Life Gets Hard in the Winter Time

Toilets, bathrooms, buses, stairs – all of these present obstacles for people with disabilities who are living in Bosnia and Herzegovina.

“There are steps outside of every building that pose an insurmountable obstacle for someone in a wheelchair or on crutches. At the University Clinical Center in Banja Luka, neither the toilets nor the bathrooms are adapted for people with disabilities, not to mention the fact that deaf people don’t have a sign language interpreter at their disposal in important state institutions,” says Borislav Boban Đurić, the executive director of the Coalition of Health Care Organizations of BiH.

Đurić is himself disabled, which has come as a result of inadequate treatment for a rare disease he has called hemophilia B. In addition, doctors infected him with hepatitis C “by mistake”, which he fought for a long time, but has managed to overcome. It has all cost him a lot, both financially and mentally, he says. And when asked how he feels when he goes to an institution that isn’t accessible to the disabled, he responds: “Ugly and powerless.”

“One of my worst experiences was when I entered the public library in Mrkonjić Grad. I slipped on the slick tiles and had to spend months in the hospital due to injuries to my ligaments. I also slipped and fell in the “Manja” pastry shop in Banja Luka once and broke my leg. Simply put, very little attention is being paid to the needs of people with disabilities. No one cares, and no one is held responsible. The state has done almost nothing to protect us,” says Đurić.

Đurić, who is also the president of the youth organization “The Center” in Mrkonjić Grad, additionally believes that schools and universities are unprepared and ill-equipped to meet the needs of disabled students. “One should not even begin wasting words on the conditions in the education system, because absolutely nothing is adapted for people with disabilities,” he states.

Single mother T.M. is on her own when it comes to dealing with her daughter’s education. She explains how she used to accompany her daughter to primary school: “I guided her, drove her, and carried her until she finished primary school. She didn’t get to enroll in the high school of her choice. Some schools didn’t want her because she was in a wheelchair, others just didn’t have the capacity to accommodate a child in a wheelchair. The only place she was welcome was at the Vladimir Nazor Center in Sarajevo.”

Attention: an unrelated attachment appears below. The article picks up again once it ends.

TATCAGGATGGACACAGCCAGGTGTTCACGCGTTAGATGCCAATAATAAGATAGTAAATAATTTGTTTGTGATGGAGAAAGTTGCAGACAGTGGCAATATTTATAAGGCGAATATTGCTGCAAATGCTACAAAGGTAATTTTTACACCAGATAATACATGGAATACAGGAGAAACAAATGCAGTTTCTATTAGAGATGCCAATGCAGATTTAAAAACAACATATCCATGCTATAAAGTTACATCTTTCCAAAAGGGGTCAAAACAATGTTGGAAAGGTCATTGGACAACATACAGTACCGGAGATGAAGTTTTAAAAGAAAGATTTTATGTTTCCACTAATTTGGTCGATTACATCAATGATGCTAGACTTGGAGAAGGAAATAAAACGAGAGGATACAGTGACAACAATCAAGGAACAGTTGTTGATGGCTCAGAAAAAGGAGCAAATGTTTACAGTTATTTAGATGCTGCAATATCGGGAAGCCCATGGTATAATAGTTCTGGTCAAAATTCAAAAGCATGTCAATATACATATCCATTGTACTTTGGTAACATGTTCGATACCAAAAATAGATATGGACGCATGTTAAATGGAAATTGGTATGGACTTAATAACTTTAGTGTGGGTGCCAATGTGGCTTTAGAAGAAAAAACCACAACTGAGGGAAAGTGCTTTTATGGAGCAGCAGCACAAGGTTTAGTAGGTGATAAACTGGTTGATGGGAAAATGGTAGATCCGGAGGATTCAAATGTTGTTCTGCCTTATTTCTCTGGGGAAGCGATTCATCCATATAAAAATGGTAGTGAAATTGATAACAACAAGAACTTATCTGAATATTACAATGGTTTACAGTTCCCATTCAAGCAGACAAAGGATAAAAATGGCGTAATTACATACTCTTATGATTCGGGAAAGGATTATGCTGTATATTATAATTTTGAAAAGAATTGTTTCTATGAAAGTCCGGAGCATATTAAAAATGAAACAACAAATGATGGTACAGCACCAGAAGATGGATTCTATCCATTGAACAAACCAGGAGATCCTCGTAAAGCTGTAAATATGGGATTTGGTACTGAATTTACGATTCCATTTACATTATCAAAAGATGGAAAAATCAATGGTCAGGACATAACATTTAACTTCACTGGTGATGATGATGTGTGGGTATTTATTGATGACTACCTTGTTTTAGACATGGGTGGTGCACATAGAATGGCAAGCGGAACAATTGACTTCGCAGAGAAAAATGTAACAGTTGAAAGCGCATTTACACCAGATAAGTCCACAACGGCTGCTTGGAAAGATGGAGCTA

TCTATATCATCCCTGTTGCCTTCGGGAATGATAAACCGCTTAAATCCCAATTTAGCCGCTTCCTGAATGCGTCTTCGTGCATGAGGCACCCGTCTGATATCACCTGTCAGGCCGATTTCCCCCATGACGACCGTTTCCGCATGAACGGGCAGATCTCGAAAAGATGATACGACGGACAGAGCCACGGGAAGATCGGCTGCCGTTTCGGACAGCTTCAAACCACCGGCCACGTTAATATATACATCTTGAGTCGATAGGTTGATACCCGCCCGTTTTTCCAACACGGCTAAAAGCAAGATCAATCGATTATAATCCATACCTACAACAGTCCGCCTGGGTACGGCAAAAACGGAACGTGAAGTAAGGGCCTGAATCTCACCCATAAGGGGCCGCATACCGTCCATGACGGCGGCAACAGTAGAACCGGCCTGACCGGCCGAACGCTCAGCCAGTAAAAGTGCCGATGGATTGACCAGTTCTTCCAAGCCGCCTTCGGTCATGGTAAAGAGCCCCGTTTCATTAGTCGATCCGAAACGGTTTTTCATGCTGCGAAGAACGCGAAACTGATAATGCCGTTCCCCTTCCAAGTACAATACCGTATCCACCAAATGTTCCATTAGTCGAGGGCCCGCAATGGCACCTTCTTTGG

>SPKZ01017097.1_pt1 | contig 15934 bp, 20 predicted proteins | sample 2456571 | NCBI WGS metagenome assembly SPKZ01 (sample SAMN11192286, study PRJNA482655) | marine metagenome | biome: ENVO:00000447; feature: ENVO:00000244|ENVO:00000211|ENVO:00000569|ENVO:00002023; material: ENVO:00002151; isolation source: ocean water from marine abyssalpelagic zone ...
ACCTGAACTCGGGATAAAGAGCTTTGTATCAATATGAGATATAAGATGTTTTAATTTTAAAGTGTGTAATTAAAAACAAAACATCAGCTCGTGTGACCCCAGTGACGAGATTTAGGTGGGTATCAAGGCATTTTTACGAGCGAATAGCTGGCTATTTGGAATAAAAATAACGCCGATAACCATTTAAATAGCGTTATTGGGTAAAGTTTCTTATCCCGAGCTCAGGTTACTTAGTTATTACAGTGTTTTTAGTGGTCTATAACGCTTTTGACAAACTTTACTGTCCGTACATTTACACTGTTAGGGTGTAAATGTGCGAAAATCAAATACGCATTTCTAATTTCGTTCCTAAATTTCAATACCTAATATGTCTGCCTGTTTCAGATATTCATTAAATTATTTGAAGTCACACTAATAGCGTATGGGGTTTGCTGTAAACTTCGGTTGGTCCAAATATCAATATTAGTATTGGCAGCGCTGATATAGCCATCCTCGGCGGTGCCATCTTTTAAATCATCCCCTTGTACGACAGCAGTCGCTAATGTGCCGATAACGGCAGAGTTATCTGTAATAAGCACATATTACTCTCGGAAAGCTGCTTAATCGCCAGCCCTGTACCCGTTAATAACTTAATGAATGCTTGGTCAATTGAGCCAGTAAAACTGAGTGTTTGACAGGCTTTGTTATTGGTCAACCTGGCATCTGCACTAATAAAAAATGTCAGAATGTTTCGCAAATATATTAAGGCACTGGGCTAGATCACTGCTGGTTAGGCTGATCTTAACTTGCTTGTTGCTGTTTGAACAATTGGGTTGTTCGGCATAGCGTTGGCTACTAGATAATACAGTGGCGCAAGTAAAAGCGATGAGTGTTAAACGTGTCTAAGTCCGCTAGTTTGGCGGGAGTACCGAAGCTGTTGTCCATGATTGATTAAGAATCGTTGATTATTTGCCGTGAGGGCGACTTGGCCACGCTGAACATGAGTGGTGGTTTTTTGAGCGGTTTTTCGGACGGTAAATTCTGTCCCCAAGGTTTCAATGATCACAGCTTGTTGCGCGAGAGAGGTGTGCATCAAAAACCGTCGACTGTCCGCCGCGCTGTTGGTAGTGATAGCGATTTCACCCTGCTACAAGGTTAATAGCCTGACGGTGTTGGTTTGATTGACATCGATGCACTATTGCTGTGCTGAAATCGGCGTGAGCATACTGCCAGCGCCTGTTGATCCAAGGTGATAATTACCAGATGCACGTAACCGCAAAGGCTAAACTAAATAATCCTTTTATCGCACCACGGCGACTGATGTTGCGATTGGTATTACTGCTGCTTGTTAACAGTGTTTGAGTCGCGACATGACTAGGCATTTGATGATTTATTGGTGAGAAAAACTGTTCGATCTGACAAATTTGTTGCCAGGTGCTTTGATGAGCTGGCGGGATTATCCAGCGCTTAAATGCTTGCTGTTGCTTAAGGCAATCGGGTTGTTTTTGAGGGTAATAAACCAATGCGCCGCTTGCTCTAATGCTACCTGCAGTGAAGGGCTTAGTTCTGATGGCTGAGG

There are many challenges faced by BiH’s disabled persons when it comes to the inaccessibility of public spaces and institutions, but the hardships don’t stop there. People living with disabilities who live in their own homes also struggle with tasks and situations that many of us take for granted, such as the ability to shovel snow from our walkways in the winter, for example. Salih S. finds life exceedingly difficult during the winter time and explains: “In the winter, only the main roads are cleared. My house is 200 meters from the main road. What use is the driveway and the disabled access I’ve made to the house if no one clears it?”

The “Zagrljaj” (“Hug”) Association for Helping Children and Persons with Disabilities emphasizes that people with disabilities are the most vulnerable group in our society and, as such, are often marginalized. The disabled community has spent years fighting for the rights of its members and many people often turn to NGOs for help and support because they feel that the NGO community accepts them the way they are.

Rozeta lives on the fifth floor of a building with no elevator. Since her husband died, she has had to fend for herself. “I have no children and the family members who would normally be able to help me live far away. I don’t find it unreasonable that I don’t want to be placed in a care facility. I just want to spend the rest of my days here, where I’ve lived most of my life. In my own home. The ones that are helping me are the members of the Zagrljaj Association as well as a few good people who visit me from time to time, but they are the only ones,” she says.

“People with disabilities are just like everyone else. They need love, respect, and the right to education, employment, and a family life. All the things that are an integral part of life. Instead, our state treats these individuals like beggars who are supposed to be satisfied with the few breadcrumbs that those in power throw them in the name of “charity”,” Đurić concludes.


The Balkan Diskurs Youth Correspondent Program is made possible by funding from the Robert Bosch Stiftung and the National Endowment for Democracy (NED).

Sara Velaga

Sara Velaga is a Balkan Diskurs trained correspondent from Jajce, Bosnia-Herzegovina. In 2015 she was awarded second place in the Post-Conflict Research Center’s Srđan Aleksić Youth Competition.

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